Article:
Infoscience

Journal article

Light trapping in thin-film solar cells measured by Raman spectroscopy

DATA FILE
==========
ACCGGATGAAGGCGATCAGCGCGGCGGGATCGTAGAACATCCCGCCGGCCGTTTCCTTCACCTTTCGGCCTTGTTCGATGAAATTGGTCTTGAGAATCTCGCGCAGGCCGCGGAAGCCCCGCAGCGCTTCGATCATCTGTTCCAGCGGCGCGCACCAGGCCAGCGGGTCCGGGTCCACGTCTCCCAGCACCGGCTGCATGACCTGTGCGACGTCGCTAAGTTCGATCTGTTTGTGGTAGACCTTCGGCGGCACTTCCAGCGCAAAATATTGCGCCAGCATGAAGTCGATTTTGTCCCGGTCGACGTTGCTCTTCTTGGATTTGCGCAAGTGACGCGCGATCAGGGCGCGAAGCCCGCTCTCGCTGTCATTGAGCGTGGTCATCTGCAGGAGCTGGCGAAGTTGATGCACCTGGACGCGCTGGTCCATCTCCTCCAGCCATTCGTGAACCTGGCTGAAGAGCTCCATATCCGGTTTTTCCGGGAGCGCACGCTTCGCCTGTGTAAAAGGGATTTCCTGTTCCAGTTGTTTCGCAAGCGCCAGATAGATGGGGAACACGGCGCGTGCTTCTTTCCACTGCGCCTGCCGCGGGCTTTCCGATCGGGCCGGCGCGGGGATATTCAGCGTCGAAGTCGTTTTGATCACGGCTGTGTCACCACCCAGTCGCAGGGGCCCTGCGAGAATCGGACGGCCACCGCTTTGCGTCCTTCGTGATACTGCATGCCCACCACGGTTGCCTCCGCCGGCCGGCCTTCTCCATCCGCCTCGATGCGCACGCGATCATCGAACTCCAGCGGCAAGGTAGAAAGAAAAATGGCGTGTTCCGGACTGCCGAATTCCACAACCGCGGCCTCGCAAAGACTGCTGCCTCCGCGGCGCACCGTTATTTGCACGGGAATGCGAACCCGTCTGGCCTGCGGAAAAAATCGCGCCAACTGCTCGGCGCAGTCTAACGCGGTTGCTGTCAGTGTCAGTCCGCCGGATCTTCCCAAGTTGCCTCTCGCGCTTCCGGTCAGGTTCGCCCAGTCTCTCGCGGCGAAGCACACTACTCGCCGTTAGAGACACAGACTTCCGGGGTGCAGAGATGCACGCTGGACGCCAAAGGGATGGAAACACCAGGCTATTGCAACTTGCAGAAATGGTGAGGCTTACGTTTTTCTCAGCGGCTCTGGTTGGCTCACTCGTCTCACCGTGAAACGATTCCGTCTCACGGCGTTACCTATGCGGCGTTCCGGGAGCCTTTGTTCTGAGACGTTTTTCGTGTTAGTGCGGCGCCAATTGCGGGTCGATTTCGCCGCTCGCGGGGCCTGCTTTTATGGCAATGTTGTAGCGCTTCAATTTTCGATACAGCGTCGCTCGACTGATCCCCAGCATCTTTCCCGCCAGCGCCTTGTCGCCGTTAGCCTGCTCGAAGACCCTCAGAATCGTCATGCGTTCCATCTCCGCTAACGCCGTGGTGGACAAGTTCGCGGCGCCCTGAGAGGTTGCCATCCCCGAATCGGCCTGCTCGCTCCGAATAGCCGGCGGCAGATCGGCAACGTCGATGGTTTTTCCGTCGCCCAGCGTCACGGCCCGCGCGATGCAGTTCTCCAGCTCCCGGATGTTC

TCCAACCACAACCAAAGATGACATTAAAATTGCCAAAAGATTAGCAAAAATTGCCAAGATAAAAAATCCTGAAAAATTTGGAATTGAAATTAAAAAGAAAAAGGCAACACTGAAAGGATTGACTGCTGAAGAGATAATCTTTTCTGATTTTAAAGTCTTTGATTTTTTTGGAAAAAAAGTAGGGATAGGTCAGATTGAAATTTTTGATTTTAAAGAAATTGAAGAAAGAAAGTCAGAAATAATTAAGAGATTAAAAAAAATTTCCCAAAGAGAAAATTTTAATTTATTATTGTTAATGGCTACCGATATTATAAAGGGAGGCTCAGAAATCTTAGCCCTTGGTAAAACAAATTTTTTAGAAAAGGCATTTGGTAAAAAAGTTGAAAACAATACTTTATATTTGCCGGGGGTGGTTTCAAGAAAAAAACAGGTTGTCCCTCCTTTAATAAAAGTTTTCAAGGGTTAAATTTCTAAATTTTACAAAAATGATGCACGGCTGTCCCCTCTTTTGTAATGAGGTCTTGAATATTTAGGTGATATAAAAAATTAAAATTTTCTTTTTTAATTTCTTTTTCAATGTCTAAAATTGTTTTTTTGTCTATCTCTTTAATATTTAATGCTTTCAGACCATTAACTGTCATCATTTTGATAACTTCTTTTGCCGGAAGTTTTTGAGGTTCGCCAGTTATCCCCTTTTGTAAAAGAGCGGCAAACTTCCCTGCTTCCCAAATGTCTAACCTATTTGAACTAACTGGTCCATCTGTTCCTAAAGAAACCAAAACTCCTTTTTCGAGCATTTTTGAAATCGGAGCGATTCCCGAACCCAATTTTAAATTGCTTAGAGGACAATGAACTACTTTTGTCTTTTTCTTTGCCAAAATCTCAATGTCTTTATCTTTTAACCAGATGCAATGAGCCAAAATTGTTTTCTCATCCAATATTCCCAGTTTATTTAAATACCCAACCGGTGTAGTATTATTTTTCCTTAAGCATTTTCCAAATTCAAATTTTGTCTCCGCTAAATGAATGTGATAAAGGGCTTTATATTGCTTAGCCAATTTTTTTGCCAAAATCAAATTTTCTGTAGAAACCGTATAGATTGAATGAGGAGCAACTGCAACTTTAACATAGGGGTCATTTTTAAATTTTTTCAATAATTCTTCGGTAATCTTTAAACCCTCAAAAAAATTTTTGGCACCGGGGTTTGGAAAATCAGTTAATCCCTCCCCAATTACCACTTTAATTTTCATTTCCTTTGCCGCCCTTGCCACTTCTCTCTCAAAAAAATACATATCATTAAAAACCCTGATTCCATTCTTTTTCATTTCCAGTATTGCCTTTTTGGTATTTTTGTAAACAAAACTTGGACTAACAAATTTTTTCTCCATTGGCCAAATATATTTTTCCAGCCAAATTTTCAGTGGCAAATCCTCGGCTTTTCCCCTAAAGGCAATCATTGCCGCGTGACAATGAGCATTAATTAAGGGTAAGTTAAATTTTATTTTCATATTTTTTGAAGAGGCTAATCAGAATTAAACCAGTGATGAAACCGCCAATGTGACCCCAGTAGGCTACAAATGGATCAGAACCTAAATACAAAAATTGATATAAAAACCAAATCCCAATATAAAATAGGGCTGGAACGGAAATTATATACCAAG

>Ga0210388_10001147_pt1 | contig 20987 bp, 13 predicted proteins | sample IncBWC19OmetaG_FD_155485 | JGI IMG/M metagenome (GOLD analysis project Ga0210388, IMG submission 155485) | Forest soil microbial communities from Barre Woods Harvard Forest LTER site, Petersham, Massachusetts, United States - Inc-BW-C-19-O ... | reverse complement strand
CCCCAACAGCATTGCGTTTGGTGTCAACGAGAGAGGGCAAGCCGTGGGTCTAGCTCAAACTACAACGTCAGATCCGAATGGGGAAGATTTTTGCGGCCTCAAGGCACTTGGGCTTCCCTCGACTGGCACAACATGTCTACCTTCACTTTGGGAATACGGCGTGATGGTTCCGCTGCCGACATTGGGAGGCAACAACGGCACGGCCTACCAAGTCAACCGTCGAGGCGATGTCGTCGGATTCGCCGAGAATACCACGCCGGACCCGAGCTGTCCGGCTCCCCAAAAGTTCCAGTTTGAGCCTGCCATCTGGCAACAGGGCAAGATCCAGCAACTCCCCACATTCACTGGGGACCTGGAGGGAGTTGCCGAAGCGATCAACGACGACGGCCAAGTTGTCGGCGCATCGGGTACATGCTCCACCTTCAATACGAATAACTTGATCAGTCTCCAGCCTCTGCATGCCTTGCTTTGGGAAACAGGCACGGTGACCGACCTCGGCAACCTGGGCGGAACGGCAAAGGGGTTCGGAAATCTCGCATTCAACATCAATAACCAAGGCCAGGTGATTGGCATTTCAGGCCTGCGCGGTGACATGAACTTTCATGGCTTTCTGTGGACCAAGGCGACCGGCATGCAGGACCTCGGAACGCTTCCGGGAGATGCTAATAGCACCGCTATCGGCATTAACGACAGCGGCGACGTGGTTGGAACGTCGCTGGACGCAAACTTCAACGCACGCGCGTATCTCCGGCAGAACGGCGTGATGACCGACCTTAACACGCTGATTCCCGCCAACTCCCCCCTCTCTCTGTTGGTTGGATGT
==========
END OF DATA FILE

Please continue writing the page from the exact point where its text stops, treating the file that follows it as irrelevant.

In this study, Raman spectroscopy is used as a tool to determine the light-trapping capability of textured ZnO front electrodes implemented in microcrystalline silicon (mu c-Si:H) solar cells. Microcrystalline silicon films deposited on superstrates of various roughnesses are characterized by Raman tnicro-spectroscopy at excitation wavelengths of 442 nm, 514 nm, 633 nm, and 785 nm, respectively. The way to measure quantitatively and with a high level of reproducibility the Raman intensity is described in details. By varying the superstrate texture and with it the light trapping in the mu c-Si:H absorber layer, we find significant differences in the absolute Raman intensity, measured in the near infrared wavelength region (where light trapping is relevant). A good agreement between the absolute Raman intensity and the external quantum efficiency of the pc-Si:H solar cells is obtained, demonstrating the validity of the introduced method. Applications to thin-film solar cells, in general, and other optoelectronic devices are discussed. (C) 2014 AIP Publishing LLC.

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